Local Somewhere Else

212I think the restaurant business is hard . . . like really hard. Hard because there's always a new, trendier place. Hard because just loving to cook is never enough and hard because people are often not very nice (just eavesdrop the next time you are out to eat and listen to how people treat servers). I know if I tried it, I'd be on Restaurant Impossible in a hot minute.

But one of my favorite restaurants in Chattanooga — where I moved from, where my parents still live and where we just got back from vacation — has somehow managed to have great food and people for more than 20 years. I think mostly because they focus on quality local foods, from local people and places. And, I kinda think that's always trendy.

212_saladAnyway, we go to 212 Market every time I'm in Chattanooga. Their menu always features seasonal, local produce. And, having been away from home for a while, I was missing my humid South Louisiana (yea, my skin was dry way up in Tennessee . . . I was shocked) and saw Cajun slaw on the fried green tomato salad. Pretty much all attempts outside of South Louisiana to do Cajun food and flavors fail, but this was really great with a little spice and lots of fresh. I followed it up with one of their daily specials (I pretty much always order stuff from a restaurant's daily specials since I think that's where the chefs get to play), the June veggie risotto with local broccoli, carrots, yellow squash, zucchini and parsnips. 

Great food is definitely not the only thing that makes a great restaurant . . . I've noticed that at the best, the owners are always around and the servers make it look easy. 212 has Sally and Shannon.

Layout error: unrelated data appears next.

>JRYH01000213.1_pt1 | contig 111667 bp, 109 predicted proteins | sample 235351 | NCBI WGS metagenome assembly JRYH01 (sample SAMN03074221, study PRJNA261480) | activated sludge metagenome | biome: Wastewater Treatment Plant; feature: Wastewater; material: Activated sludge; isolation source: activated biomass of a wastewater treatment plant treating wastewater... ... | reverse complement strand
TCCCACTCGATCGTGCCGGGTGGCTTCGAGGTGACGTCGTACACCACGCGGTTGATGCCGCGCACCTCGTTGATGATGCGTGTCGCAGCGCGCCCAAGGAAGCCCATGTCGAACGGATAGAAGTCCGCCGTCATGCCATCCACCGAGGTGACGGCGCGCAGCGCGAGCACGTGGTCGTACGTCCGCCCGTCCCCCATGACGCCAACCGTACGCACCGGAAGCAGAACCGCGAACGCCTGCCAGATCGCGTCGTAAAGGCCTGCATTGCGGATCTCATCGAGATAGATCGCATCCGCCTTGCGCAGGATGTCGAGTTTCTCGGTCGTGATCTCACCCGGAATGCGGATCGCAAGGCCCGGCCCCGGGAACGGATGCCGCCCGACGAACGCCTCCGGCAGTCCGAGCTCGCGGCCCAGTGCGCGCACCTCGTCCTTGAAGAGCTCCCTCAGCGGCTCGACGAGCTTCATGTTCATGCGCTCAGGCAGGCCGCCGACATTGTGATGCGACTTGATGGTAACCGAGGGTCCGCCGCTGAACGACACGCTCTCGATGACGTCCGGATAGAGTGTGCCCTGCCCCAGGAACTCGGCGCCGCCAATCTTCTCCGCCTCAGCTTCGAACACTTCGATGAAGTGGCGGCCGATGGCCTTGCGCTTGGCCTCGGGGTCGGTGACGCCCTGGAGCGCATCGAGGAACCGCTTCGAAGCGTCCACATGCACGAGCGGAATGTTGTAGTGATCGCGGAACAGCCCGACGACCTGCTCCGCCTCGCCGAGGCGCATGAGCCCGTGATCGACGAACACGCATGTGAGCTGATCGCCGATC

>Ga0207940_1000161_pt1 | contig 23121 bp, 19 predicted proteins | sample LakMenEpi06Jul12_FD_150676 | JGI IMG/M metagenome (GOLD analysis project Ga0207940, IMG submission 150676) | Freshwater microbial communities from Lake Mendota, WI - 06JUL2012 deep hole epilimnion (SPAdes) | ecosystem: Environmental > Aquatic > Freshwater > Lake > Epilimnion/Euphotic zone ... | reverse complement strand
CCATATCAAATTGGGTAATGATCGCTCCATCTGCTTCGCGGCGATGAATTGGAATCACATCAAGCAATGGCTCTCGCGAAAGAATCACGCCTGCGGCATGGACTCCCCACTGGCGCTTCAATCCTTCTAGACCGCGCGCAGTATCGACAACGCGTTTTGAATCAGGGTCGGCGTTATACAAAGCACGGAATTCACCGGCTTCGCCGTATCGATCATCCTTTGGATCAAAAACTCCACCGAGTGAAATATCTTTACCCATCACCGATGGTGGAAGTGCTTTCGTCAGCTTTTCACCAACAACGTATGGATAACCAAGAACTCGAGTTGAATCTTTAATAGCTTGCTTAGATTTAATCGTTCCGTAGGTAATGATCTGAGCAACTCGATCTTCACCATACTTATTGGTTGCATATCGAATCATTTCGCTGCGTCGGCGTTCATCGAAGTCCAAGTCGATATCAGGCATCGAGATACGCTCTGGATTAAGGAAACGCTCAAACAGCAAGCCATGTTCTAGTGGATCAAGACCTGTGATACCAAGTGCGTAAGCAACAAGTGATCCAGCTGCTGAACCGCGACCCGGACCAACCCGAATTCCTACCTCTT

212_limeSally runs it and her mom makes all the desserts (that's her key lime tart over there . . . amazing). And every time I go, Sally is there. And Shannon. Shannon has been serving and doing a little bit of everything else ever since I started going when I was a reporter at the Chattanooga Times Free Press and my mom and I went every Friday for lunch. And we love her.

This last visit we were a little unorganized — we were out with my rascal boys at the children's museum — and decided last minute to grab lunch. And Shannon had left for the day. We hardly even knew how to order . . . Shannon just knows what we'll like. The food was still great. . . . but it's never the same without her.

So if any of my South Louisiana people travel through Chattanooga on I-75, this is an easy stop downtown, right across from the Tennessee Aquarium and a bunch of other great family activities. And while you're there, check out the tray of desserts made by Sally's mom as you walk in, and keep an eye out for Sally checking on everything and ask for Shannon's section.



jamI've decided that you have to find people in your life that celebrate and understand what you're trying to do and what brings you joy.

I know, that was a little esoteric. But I've had 8 hours of driving home from visiting my sister in Dallas to think about this . . . 8 hours listening to my 3 year old play loud games on his iPad while simultaneously listening to the song Danger Zone on eternal repeat.